A team of researchers at Florida State University have placed their focus on memory replay to get new insight into how Alzheimer’s disease develops in the human brain.
In their new findings, appearing in the peer-reviewed journal Current Biology, the FSU researchers examined memory replay in a mouse model of the neurodegenerative disease to identify any correlation as to the cause of memory and learning dysfunction.
The findings demonstrated that the way two areas of the brain interact during sleep phases could very well lead researchers to the cause of symptoms exhibited by patients with neurodegeneration.
In the experiments, the participants who entered memory replay periods showed impaired functional interactions in two areas of the brain: the hippocampus and the parietal cortex. Both of these regions are strongly associated with learning and memory.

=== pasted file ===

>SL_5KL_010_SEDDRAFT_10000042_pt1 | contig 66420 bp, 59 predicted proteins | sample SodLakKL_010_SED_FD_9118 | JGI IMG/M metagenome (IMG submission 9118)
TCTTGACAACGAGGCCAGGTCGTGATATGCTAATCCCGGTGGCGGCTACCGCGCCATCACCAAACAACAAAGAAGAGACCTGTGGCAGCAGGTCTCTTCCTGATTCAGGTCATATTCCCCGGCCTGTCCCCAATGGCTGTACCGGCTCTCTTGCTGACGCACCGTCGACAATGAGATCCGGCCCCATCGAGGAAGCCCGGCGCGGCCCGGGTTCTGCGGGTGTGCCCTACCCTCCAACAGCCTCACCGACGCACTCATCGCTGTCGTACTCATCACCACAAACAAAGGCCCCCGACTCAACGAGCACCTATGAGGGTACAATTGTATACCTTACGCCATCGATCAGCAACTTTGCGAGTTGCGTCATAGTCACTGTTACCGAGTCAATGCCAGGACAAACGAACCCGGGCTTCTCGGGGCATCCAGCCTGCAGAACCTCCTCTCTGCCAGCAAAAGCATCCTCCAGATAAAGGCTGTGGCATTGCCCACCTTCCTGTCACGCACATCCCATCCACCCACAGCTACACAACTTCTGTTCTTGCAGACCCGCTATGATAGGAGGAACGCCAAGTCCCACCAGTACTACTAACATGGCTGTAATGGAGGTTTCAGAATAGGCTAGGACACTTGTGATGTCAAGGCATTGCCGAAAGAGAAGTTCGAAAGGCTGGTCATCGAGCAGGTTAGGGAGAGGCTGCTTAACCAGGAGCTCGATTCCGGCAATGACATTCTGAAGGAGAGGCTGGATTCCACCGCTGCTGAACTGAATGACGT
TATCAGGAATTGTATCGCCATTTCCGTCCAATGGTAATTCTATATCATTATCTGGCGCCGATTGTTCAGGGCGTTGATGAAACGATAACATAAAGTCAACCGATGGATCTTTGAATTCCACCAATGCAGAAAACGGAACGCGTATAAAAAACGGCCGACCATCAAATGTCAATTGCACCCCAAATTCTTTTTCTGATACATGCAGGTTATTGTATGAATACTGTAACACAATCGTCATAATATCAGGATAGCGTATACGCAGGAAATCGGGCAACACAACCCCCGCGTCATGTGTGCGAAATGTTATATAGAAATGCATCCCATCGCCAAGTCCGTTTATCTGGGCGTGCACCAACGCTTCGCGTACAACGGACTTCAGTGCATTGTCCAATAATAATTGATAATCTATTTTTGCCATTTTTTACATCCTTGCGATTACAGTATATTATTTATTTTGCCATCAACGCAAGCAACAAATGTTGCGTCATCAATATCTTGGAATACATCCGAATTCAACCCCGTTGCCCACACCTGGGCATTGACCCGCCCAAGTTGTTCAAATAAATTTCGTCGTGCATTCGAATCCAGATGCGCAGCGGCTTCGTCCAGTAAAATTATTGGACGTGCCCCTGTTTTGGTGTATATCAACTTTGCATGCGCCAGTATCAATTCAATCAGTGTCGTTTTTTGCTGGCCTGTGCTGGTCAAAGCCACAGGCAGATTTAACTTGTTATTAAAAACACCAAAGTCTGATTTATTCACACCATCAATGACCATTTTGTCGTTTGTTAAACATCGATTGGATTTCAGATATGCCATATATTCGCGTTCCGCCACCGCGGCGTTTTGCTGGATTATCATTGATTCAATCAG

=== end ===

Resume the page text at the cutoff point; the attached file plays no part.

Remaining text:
According to researchers, the interactions between the brain areas observed during sleep phases clears the way for memories to form. Impairment in this process may explain why patients with Alzheimer’s disease exhibit memory decline.
“This research is important because it looks at possible mechanisms underlying the decline of memory in Alzheimer’s disease and understanding how it causes memory decline could help identify treatments,” said Sarah Benthem, co-author of the study, in a news release.
The new results were released at a time where more than 45 million people worldwide are diagnosed with Alzheimer’s disease, in which the rate of cognitive decline among older adults is expected to surge over the next 10 years, the Alzheimer’s Association theorizes.